December 31, 2013.

This blog is now closed. After three years and 311 posts, I have decided to end this blog. I have enjoyed watching the films, reviewing them, and interacting with global readers.

If you are interested in contacting me, you can do so by commenting on any of the posts. The blog will remain live on the web.
Thank you to all the readers for your comments, ideas, and thoughts. They were helpful, stimulating, and enriching. This is Alene, signing off.

June 15, 2012

Man on a Ledge (2012)

When it's over, Man on a Ledge didn't keep me on edge.  The film falls victim to a weak story and even weaker characters.  When ex-cop Nick Cassidy (Sam Worthington) is sentenced to 25 years in prison for a crime he didn’t commit, he decides the only way to prove his innocence is to have a retrial on top of a Manhattan hotel building.  As the police and the public scrutinize whether Nick will jump, a diamond heist is under way across the street.  Interesting premise, but not solid enough to be in the league of heist films such as Ocean’s 11 (2001), Italian Job (2003), Bank Job (2008), or Takers (2010).  There are two stories going on in this film – one, about a man who wants to prove his innocence and two, to steal a $40 million diamond.  The two stories vie for equal control of the film, and because of this, it doesn’t work.  One story has to be stronger than the other, making the other a secondary storyline.  Either it’s a “search for the truth” story first or it’s a heist story first.  It could have gone either way, and would have worked if the film had established it early on and kept on track.  Personally, I would have preferred the “truth” story with the heist story at the sideline, and this was what I thought the film was leaning towards with the opening scene.  However, once the heist scenes were introduced, the character story sort of disappeared and was brought back intermittently.  Some of the better scenes were not of the heist, but the scenes between Nick and Detective Lydia Mercer (Elizabeth Banks), the negotiator who tries to talk Nick out of jumping and who aids Nick in proving his innocence.  Even though their scenes weren’t romantically linked, I thought they had good chemistry as each helped the other in finding the truth and dealing with past regrets.  Ed Harris and Jamie Bell round out the main cast as the corrupt businessman and Nick’s younger brother.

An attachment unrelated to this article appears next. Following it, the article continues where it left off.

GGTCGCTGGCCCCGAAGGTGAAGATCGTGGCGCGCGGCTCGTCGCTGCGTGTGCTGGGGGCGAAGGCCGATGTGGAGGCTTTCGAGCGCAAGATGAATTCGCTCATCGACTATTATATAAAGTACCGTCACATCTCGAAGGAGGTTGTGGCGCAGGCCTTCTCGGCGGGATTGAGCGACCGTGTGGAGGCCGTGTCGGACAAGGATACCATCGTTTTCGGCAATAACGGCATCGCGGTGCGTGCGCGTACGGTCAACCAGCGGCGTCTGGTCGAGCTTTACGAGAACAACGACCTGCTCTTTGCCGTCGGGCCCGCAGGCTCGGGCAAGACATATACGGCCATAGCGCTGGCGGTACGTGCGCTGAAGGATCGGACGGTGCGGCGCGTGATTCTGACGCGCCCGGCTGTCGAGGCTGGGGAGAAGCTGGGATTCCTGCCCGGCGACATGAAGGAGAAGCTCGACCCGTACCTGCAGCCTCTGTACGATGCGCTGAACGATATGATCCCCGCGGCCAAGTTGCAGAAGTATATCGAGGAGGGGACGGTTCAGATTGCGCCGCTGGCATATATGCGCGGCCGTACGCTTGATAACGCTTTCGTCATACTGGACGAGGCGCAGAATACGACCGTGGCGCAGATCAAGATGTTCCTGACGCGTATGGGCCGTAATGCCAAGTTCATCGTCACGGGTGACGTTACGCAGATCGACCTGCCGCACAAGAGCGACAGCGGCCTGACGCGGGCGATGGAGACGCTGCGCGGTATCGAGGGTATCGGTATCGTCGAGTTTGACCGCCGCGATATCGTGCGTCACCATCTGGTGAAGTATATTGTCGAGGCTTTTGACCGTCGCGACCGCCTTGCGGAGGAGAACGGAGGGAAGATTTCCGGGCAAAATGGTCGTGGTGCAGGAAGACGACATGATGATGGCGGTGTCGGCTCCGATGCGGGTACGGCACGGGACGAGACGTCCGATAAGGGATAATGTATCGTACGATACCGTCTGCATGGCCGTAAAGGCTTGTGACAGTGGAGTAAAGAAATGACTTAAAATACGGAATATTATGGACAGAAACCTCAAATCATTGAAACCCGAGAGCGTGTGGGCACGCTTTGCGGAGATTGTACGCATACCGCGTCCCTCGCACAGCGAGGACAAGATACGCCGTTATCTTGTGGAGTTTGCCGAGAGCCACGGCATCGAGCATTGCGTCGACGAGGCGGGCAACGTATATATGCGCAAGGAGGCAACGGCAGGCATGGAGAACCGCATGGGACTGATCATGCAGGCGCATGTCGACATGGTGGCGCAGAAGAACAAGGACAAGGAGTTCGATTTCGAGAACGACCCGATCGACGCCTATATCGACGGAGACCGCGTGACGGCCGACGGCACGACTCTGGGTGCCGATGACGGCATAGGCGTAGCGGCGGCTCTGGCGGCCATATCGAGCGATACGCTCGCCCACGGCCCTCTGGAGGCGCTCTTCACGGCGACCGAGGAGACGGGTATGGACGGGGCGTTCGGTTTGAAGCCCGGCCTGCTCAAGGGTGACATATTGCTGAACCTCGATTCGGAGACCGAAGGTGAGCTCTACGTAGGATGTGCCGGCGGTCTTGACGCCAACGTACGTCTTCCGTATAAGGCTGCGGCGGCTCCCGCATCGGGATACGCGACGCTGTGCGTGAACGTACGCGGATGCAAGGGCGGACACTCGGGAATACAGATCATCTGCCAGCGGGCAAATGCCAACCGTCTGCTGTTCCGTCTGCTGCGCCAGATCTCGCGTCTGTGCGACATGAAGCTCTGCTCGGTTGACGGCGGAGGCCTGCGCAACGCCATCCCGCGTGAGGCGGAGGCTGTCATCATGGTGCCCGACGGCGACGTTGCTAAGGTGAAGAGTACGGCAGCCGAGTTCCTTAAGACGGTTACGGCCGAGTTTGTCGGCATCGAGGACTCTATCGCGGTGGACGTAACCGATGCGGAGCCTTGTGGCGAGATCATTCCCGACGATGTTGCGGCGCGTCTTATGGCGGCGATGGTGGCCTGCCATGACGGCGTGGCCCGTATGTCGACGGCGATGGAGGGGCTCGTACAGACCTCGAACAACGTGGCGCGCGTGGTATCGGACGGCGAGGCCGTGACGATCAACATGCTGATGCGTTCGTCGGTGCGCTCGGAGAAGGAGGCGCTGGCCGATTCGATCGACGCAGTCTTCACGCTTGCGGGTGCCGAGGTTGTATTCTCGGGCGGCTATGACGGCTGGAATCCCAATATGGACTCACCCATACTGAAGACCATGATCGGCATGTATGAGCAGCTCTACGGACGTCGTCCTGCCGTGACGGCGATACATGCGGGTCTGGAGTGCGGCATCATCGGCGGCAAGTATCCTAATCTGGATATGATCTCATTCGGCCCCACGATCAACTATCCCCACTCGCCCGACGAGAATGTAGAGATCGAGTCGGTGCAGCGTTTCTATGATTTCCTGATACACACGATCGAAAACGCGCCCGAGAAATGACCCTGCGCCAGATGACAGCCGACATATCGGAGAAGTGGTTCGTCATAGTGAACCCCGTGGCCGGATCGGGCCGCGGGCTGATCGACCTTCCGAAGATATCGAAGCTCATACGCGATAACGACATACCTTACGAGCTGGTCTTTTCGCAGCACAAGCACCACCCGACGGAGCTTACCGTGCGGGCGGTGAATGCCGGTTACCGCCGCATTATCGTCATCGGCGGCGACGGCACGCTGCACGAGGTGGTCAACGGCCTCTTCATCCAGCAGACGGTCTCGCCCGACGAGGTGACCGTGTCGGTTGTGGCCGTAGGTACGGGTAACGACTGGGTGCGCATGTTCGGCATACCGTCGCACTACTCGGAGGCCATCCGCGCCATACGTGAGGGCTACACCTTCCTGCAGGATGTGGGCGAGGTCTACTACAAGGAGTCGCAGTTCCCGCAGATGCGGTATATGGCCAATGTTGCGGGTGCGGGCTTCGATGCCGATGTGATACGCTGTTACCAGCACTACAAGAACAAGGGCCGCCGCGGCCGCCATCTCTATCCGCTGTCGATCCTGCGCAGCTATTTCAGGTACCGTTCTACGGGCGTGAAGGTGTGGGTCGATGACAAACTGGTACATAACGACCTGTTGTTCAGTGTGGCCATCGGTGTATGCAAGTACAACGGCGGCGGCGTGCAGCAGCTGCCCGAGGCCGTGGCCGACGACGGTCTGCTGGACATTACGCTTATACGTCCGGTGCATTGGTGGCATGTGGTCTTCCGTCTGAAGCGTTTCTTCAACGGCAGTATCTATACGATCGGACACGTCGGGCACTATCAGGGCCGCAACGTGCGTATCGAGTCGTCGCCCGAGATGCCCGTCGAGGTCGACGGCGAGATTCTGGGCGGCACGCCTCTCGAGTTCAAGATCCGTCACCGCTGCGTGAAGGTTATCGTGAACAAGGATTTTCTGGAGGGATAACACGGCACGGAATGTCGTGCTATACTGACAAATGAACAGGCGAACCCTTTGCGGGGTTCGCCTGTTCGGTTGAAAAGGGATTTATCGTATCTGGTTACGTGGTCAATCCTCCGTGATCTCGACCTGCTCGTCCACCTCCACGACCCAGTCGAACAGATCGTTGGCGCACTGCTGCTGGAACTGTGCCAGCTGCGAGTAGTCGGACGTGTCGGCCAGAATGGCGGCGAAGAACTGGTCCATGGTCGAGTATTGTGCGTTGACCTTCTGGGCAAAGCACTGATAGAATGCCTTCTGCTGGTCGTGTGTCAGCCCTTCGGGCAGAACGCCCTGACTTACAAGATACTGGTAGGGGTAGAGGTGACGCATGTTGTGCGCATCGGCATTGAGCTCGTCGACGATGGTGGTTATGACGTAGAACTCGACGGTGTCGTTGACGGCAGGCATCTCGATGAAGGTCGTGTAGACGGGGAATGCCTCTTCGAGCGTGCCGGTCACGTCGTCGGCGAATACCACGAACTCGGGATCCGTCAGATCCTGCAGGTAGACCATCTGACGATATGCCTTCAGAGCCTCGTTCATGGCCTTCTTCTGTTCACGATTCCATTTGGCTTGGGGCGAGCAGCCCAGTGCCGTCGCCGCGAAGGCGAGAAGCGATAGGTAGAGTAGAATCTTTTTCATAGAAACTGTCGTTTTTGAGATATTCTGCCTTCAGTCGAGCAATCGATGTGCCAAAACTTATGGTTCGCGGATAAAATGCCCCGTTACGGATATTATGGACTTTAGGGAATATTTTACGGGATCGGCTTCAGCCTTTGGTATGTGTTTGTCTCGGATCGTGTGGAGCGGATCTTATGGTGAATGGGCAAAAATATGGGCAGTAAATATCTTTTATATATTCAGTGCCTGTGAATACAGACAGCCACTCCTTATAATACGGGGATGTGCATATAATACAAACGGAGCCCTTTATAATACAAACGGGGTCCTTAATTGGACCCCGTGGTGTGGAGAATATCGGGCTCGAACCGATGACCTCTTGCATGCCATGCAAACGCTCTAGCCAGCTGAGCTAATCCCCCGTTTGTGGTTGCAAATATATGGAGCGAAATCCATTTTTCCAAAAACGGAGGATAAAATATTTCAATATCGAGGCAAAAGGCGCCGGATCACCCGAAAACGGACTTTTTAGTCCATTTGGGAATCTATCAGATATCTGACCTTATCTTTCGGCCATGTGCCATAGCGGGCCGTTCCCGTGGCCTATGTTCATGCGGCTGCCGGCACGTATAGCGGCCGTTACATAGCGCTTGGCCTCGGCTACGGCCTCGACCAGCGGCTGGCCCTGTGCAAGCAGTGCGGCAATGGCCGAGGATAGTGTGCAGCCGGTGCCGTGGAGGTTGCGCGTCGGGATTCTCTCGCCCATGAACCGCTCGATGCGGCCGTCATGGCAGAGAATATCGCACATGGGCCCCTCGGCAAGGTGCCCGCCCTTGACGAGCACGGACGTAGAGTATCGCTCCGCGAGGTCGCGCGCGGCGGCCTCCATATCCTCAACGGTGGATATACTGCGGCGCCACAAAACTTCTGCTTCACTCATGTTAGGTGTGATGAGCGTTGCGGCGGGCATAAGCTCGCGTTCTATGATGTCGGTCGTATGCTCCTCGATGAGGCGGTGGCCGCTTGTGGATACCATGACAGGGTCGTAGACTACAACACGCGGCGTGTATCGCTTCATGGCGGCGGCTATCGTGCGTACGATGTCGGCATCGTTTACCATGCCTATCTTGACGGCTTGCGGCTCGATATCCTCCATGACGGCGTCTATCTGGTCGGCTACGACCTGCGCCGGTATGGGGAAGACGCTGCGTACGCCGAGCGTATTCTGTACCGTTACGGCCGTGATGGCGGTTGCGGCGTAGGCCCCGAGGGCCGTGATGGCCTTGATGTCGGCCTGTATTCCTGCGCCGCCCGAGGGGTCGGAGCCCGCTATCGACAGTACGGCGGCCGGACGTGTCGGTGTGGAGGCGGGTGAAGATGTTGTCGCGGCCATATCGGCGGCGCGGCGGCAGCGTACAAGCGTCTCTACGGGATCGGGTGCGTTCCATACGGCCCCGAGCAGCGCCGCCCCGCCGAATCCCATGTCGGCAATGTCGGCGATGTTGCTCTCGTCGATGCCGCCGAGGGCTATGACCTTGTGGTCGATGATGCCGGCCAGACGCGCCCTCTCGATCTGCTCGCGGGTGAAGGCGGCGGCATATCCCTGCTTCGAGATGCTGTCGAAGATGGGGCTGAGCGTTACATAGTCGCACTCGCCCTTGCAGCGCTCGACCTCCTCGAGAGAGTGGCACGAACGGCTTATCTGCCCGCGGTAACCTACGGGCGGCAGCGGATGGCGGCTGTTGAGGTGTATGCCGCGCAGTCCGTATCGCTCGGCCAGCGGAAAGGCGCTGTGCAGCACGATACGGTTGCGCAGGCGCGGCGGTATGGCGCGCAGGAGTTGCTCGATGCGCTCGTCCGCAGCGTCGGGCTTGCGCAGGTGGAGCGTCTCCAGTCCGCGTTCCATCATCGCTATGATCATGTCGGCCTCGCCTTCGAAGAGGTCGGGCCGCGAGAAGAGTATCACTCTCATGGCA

My rating: 2.5 out of 5

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